To be honest if you are prepared to spend £800 on just the box only, you should be able to get a cracking machine
4(T) you don't mention which country you are going to. PCs are very expensive in the UK. What you pay in pounds in UK you tend to pay the same number but in euros on the continent. If you're going to the ME I believe its similar to the US, far east is also cheaper.

So tell us which country and we can try from there?

Edited to add

700 quid will get you this

jinxy said:
IT_GEEK said:
UberSoldat said:
lol, only if you rob a bank first :p

Also check out
PC Formats Gold winner for last 2 months
Alienware are owned by Dell.......................Nuff said.
I take it you mean Dell are Sh1t?

If so, what would people consider to be THE best PC manufacturers. So we can then pick and choose what we (I) can afford without worrying about the minute detail of this chip over that chip etc.

I suppose all I want to know is - if I buy a PC from them will it be a good PC even though I'm spending £500 and not £4000?
I'm looking for a new laptop at the mo too. Can anyone point me towards a lexicon of all the new abbreviations for chip speeds as I can't work them out?

I was PBI after all!
If I wanted to go to an actual shop, rather than chance my arm at a website which makes no sense to me, where would you suggest? Is it worth hunting down a local grotty computer shop run by a nerdy chap with broken glasses and BO or is there a reliable nationwide chain?
Bat_Crab and Crapspy: The generic answer is dont use any big high street names, also avoid using big brand names like Dell. I would avoid the small shop setup as well unless you have got good references.
The big high street names have the usual shop overheads and struggle to compete on price (though occasional exceptions do pop up), the bigger brand Internet names (like Dell) to my mind have become victims of their own success, there prices are often not brilliant, plus often their customer service is lacking due to their size.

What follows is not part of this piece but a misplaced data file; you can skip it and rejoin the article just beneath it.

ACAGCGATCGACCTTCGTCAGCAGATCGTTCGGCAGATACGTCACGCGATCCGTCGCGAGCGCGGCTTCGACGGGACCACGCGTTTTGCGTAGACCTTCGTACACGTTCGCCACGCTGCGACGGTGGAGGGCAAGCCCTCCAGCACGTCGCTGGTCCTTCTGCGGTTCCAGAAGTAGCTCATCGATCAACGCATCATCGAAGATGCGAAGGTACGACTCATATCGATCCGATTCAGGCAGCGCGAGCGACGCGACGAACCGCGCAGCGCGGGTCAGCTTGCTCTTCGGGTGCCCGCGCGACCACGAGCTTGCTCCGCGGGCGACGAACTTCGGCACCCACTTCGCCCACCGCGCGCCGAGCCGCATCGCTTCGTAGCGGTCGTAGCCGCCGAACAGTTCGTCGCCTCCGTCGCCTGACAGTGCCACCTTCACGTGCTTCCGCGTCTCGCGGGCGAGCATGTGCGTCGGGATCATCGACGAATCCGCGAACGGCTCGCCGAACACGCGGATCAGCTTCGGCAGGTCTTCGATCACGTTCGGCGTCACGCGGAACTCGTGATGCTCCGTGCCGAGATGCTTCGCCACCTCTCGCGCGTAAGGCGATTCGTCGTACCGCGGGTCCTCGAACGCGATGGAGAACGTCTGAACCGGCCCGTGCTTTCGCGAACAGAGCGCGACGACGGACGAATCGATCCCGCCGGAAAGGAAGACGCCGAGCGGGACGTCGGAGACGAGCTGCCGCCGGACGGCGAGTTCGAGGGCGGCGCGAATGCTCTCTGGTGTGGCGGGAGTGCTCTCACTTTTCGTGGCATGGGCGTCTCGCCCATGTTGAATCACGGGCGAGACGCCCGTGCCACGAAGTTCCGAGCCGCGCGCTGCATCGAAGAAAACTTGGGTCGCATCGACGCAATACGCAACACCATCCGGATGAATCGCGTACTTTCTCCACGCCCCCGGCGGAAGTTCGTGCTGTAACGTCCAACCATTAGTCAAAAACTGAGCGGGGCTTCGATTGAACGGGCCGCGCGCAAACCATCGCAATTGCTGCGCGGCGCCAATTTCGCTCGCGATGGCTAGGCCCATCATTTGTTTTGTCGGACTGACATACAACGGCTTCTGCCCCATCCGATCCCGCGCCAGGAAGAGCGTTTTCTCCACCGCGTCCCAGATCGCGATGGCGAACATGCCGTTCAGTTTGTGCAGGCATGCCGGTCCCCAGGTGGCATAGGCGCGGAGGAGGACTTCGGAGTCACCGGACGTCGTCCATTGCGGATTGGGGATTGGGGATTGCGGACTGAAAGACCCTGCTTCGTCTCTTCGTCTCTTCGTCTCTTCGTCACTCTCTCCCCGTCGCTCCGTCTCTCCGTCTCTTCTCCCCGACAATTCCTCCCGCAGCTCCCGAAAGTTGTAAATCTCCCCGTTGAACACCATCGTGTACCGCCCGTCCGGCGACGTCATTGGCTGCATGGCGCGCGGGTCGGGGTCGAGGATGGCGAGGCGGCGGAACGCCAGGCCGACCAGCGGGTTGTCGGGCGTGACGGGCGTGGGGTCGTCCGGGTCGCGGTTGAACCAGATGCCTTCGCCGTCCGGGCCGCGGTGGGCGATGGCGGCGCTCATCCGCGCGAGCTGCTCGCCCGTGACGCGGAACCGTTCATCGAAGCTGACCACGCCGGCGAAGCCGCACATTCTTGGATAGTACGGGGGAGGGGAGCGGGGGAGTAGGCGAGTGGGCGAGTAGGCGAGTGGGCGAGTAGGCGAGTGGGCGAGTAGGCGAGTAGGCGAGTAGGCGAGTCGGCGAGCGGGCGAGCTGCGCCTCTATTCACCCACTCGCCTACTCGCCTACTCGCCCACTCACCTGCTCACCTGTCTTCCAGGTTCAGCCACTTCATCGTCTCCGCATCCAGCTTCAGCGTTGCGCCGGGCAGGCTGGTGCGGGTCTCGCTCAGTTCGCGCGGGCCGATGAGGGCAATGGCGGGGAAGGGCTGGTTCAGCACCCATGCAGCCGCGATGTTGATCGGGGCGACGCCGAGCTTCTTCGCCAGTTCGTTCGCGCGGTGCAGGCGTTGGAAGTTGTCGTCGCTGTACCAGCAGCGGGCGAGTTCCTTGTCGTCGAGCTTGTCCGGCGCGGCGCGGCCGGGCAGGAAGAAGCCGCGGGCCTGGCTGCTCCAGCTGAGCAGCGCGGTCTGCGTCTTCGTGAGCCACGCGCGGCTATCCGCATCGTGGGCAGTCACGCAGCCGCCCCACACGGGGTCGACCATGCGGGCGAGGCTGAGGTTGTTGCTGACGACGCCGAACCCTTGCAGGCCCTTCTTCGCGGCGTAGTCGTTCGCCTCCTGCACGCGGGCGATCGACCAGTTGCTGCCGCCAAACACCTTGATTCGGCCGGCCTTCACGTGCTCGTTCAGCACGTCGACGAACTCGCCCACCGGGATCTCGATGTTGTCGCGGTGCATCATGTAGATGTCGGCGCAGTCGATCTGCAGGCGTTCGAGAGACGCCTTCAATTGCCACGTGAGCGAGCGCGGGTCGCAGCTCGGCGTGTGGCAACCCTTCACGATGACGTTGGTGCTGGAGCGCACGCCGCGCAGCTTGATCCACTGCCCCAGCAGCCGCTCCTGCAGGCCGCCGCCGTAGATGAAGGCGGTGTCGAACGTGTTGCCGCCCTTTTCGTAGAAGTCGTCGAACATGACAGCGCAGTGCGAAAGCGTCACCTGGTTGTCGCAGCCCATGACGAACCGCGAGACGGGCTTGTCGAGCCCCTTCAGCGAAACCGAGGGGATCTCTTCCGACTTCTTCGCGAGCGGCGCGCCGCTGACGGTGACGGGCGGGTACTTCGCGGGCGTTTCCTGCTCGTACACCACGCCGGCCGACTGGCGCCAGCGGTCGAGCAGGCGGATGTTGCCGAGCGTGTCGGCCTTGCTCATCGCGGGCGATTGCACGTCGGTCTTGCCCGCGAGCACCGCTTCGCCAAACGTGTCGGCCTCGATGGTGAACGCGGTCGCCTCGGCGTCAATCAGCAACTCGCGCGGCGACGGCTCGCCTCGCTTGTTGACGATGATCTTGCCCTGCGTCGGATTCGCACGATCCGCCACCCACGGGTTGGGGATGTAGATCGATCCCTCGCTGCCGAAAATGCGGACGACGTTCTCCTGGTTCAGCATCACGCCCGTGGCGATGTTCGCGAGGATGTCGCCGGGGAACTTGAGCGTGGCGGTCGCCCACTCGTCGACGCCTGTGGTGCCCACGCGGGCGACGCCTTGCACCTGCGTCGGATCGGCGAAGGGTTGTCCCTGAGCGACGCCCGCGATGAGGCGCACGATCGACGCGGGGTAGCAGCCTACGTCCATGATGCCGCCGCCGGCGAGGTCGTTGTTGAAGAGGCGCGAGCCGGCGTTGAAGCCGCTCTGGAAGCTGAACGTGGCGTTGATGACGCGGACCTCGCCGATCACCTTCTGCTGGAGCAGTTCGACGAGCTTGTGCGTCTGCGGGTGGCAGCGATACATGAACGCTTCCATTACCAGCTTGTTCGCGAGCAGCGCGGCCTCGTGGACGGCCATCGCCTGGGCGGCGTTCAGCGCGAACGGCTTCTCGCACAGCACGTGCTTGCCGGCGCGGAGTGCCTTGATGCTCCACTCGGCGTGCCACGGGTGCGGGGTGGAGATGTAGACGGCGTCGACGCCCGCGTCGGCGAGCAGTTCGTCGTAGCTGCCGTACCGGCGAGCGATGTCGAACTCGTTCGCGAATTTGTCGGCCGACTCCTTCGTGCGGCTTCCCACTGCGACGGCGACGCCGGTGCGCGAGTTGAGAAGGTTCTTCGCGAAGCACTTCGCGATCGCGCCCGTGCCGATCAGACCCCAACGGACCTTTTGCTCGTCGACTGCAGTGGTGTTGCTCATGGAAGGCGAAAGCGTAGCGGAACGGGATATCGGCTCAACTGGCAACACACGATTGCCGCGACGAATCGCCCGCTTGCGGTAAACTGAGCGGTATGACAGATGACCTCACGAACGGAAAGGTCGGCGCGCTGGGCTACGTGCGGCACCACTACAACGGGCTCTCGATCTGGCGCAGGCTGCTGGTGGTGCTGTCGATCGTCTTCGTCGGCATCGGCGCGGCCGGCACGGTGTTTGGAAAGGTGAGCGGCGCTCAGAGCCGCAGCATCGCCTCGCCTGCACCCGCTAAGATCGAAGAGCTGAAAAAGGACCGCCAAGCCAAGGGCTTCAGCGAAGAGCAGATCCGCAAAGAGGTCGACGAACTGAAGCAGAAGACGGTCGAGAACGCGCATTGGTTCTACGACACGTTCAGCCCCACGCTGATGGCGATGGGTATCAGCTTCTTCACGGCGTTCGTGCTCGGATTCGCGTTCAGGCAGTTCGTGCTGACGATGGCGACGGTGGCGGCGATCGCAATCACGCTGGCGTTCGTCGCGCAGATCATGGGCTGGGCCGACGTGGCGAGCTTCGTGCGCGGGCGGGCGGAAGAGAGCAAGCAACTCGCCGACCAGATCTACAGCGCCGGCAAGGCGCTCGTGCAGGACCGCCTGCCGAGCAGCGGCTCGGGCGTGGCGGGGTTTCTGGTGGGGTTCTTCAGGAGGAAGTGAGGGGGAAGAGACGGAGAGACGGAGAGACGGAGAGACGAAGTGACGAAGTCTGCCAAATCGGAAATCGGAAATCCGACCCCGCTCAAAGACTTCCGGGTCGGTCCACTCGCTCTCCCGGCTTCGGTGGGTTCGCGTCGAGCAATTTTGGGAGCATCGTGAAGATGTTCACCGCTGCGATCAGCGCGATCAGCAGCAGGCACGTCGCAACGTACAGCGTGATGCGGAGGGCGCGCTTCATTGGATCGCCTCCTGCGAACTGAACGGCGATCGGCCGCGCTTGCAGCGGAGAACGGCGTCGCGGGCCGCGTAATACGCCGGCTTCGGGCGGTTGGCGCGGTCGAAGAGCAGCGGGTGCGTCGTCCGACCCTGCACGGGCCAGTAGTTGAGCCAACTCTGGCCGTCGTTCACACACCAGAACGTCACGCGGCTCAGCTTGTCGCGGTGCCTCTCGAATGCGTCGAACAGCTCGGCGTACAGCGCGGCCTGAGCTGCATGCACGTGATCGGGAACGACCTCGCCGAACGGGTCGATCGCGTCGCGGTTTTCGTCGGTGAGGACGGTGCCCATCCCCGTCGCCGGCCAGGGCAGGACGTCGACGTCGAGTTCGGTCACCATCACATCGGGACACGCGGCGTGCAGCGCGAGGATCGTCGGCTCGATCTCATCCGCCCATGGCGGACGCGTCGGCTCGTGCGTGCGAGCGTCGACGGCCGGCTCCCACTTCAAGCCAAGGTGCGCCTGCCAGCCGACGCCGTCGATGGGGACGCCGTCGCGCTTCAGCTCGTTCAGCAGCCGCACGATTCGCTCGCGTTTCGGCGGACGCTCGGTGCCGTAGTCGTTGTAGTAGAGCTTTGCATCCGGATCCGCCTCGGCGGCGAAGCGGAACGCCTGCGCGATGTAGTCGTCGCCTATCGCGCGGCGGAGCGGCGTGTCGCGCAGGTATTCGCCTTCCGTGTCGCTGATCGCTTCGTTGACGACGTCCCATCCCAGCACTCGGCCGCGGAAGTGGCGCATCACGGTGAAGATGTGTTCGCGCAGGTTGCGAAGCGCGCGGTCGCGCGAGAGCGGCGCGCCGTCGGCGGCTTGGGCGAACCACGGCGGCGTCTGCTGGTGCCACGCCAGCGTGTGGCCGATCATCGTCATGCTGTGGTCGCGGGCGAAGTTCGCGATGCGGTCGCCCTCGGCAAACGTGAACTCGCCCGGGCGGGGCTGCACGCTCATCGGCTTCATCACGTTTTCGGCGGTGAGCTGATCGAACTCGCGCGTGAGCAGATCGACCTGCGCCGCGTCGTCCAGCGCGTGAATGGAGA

The best idea is to go for something in the middle, there are quite a few medium size companies out there, used by many "build it yourself people" who are big enough to offer you good support and not worry about them disapearing the next day, but are still small enough to know that they need to keep their prices competetive. A trawl through a few PC mags will usually throw up some decent names. here are a few that I would consider to be in the above category.

One I have just started using, good so far, but never heard of them before last month, so I havent included with above

And finally, if price is not an object and you want a top of the range system

I rarely recommend a particular system without knowing a lot more about what a user really wants from their machine, hence I would not neccecarily reccomend any of those listed above as "better" than each other, but generally speaking, I would be suprised if you found a difference of more than £50 odd on like for like systems if you used any of the above, so in the end it comes down to which one has the most features you personly like.
IT_GEEK speaks a lot of sense. As an alternative, but only if you're confident putting it together yourself, try if you're in the UK.